18 Arthroscopic Bone Grafting in Scaphoid Nonunion and Delayed Union
Problematic nonunion of the scaphoid continues to present a unique clinical challenge to hand surgeons. Natural history studies by Mack et al,1 Ruby et al,2 and Lindström and Nyström3 noted that radiographic signs of wrist arthritis occurred in almost 100% of the symptomatic patients between 5 to 20 years after the onset of the scaphoid nonunion. Anatomical restoration of a stable scaphoid architecture and its linkage to the surrounding carpal and forearm bones should be the goal of treatment before arthritis sets in.
▪ Conventional Bone Grafting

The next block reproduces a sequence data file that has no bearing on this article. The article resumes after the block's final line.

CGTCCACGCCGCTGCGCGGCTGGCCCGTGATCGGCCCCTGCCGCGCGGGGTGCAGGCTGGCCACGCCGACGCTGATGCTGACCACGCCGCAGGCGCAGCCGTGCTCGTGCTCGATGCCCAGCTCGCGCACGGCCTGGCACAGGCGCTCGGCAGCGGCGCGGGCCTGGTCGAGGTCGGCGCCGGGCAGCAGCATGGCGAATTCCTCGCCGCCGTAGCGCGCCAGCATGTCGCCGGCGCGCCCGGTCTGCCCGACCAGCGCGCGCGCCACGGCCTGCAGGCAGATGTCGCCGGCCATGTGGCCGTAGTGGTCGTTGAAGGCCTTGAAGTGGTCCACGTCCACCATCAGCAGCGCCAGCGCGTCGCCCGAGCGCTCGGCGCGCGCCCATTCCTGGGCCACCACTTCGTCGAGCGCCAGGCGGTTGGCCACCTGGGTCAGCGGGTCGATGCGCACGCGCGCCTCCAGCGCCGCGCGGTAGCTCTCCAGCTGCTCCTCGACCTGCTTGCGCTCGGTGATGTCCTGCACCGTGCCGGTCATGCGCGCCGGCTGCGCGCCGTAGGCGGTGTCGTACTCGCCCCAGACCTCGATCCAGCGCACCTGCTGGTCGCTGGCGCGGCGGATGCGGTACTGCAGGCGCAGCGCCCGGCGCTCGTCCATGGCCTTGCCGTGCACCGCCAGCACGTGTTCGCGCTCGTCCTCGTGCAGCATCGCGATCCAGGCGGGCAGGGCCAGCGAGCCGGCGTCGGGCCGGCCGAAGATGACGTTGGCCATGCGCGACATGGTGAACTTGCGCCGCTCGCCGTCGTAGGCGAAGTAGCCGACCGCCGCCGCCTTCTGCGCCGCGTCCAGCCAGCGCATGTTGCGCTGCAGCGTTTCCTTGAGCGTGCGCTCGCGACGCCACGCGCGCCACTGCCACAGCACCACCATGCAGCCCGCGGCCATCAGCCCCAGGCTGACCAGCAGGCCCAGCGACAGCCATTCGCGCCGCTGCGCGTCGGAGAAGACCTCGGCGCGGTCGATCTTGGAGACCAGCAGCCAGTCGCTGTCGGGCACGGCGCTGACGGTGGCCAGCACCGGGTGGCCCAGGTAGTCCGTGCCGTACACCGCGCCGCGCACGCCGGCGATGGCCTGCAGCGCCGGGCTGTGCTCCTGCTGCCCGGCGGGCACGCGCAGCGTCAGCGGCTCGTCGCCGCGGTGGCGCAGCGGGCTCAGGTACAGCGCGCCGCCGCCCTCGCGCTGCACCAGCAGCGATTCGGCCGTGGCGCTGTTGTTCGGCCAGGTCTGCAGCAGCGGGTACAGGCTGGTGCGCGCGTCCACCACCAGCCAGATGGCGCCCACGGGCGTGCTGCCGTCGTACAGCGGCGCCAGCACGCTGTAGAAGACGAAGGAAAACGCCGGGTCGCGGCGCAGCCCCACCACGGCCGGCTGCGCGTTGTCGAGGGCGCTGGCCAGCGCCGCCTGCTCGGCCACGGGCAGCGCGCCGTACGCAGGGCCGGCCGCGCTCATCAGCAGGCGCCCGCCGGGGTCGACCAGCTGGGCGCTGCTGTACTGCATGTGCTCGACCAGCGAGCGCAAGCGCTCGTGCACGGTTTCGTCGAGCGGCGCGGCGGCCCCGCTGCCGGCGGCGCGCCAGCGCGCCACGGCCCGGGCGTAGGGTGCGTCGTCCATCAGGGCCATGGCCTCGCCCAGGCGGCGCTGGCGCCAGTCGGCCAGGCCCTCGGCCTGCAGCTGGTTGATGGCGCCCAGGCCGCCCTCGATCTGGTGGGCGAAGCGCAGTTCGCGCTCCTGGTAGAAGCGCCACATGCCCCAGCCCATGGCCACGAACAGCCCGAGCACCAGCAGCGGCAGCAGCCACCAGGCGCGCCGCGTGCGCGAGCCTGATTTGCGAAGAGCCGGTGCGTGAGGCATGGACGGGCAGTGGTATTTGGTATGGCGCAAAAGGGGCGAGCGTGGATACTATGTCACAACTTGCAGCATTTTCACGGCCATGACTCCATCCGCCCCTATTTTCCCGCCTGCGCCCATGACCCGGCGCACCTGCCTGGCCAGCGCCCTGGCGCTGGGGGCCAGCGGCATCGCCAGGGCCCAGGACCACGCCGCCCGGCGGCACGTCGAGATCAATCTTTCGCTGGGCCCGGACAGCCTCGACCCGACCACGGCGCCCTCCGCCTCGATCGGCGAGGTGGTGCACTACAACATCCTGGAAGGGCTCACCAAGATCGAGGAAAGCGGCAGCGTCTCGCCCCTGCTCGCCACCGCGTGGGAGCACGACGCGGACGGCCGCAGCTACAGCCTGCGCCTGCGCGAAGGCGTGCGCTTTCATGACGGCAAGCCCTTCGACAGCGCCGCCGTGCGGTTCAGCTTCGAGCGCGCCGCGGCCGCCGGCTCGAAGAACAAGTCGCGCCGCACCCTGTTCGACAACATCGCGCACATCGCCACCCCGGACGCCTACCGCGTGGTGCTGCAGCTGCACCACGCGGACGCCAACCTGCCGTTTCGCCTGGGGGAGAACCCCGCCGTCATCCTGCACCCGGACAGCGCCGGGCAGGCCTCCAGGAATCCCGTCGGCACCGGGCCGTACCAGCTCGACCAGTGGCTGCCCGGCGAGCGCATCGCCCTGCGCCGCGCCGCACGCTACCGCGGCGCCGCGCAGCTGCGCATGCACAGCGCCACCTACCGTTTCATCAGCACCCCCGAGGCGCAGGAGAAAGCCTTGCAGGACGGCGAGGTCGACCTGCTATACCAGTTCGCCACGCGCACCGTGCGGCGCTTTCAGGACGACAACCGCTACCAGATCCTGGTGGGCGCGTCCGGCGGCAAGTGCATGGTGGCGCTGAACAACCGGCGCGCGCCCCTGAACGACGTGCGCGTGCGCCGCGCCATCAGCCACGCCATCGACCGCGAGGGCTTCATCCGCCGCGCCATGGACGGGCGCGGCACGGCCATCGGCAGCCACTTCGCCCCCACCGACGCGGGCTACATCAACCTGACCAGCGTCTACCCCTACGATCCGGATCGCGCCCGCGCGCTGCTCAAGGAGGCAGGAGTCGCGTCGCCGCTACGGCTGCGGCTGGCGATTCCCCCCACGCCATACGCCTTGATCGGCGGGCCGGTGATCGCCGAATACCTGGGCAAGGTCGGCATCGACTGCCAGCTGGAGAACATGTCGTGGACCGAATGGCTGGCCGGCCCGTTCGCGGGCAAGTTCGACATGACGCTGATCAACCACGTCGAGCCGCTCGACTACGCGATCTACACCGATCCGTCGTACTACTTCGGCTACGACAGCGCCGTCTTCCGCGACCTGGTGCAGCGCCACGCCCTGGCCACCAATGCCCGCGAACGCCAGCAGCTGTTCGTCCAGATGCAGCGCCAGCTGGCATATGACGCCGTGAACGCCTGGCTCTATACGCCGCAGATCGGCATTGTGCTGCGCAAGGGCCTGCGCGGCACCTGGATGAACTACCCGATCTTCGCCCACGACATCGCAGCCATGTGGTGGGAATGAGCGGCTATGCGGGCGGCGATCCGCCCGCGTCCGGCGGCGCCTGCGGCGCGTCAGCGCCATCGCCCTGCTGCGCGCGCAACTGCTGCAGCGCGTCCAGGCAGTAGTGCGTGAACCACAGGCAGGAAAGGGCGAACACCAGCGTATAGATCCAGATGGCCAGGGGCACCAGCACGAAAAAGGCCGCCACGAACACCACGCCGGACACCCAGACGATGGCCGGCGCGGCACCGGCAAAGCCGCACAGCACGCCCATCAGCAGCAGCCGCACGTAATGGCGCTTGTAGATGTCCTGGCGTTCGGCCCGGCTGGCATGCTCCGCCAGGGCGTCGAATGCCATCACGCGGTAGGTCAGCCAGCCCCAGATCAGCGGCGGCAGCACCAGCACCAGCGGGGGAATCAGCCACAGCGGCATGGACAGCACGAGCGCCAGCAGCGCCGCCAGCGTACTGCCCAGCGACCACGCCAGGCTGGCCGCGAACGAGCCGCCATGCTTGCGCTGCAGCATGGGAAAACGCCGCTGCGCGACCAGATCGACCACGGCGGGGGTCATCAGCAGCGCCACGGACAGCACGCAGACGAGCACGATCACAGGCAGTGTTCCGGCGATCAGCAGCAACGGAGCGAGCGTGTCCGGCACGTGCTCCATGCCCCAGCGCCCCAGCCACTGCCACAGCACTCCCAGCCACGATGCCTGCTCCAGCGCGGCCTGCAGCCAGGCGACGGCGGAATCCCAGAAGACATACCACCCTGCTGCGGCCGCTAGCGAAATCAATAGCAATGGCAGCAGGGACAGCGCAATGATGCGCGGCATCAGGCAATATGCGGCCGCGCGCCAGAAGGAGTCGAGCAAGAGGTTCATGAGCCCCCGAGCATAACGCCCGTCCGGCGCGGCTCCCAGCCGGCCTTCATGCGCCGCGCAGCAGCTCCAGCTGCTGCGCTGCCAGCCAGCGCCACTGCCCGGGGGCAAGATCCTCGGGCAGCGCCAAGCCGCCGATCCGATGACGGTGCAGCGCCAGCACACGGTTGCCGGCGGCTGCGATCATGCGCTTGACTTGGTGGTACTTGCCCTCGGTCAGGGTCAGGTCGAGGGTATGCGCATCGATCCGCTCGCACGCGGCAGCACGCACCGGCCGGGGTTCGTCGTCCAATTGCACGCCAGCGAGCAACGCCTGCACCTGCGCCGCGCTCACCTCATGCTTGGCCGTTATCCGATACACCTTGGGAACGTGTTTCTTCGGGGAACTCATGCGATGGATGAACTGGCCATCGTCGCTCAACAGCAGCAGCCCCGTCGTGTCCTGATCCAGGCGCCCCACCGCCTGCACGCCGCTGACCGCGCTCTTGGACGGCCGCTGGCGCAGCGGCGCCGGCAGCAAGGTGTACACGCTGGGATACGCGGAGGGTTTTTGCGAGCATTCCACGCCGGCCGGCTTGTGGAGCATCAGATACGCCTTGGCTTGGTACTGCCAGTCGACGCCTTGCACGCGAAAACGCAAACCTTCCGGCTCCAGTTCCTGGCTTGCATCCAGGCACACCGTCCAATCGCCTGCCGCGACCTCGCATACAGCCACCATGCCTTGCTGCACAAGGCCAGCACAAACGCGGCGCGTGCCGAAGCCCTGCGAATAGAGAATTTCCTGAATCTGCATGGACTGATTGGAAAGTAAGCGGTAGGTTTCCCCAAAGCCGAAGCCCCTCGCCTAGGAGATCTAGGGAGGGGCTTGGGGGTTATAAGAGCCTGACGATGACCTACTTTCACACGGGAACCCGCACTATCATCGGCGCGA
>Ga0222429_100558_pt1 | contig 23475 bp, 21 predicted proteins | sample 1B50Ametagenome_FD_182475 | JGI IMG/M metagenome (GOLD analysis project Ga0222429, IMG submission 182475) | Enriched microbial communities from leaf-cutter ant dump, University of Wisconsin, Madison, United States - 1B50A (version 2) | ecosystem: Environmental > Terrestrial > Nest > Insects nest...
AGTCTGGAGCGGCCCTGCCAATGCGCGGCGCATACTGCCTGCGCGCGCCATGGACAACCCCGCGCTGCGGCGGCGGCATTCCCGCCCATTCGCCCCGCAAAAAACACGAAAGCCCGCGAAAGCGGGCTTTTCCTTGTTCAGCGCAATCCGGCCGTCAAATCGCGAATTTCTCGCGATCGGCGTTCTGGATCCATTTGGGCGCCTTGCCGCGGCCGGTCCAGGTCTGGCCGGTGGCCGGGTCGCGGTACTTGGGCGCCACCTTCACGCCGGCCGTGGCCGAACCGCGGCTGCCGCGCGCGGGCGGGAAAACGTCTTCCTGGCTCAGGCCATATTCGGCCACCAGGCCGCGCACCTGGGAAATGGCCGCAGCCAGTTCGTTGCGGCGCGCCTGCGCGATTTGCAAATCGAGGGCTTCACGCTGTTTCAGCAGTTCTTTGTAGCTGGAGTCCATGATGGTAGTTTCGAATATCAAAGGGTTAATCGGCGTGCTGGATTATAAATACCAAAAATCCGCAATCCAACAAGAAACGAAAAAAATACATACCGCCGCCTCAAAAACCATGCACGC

Various techniques have been described for the treatment of a scaphoid nonunion. Nagle4 has summarized the essence of the surgical principles: correction of scaphoid malalignment; debridement of necrotic bone and scar tissue; exposure of healthy, well-vascularized cancellous scaphoid bone (if available); bone grafting (either cancellous or corticocancellous); and stabilization of the scaphoid with internal fixation or an intrinsically stable corticocancellous bone graft. Conventional techniques utilize either corticocancellous5 or cancellous bone graft such as the inlay grafting by Russe6 for scaphoid nonunion. In the last decade, various techniques for vascularized bone grafting have also been introduced, mainly as a salvage procedure for the failed surgical treatment of a scaphoid nonunion. These grafts were designed based on a variety of vascular pedicles found within the pronator quadratus,7 second metacarpal bone,8 and dorsal distal radius.9 Although the literature has reported variable but somewhat favorable results with open bone grafting procedures, with union rates ranging from 55 to 95%,10 – 12 potential problems do exist. In 2004, Munk and Larsen13 conducted a systematic review of bone grafting for scaphoid nonunion in 147 publications, from 1928 to 2003. The outcomes of 5246 scaphoid nonunions were evaluated in three treatment groups. In the first group involving nonvascularized bone grafting without internal fixation, they found a union rate of 80% after an average immobilization period of 15 weeks. In the second group involving nonvascularized bone grafting with internal fixation, the figures were 84% and 7 weeks, respectively. In the last group involving vascularized bone grafting with or without internal fixation, the figures were 91% and 10 weeks, respectively. The authors concluded that there was still a need for improvement in the treatment of scaphoid nonunion. In a recent retrospective study evaluating the outcomes and complications of the 1,2-intercompartmental supraretinacular artery pedicled vascularized bone graft in 50 scaphoid nonunions, Chang and Bishop and colleagues14 noted that only 34 scaphoid nonunions (68%) went on to union at an average of 15.6 weeks after surgery. They concluded that a successful outcome was not universal, and it depended on careful patient and fracture selection and appropriate surgical techniques.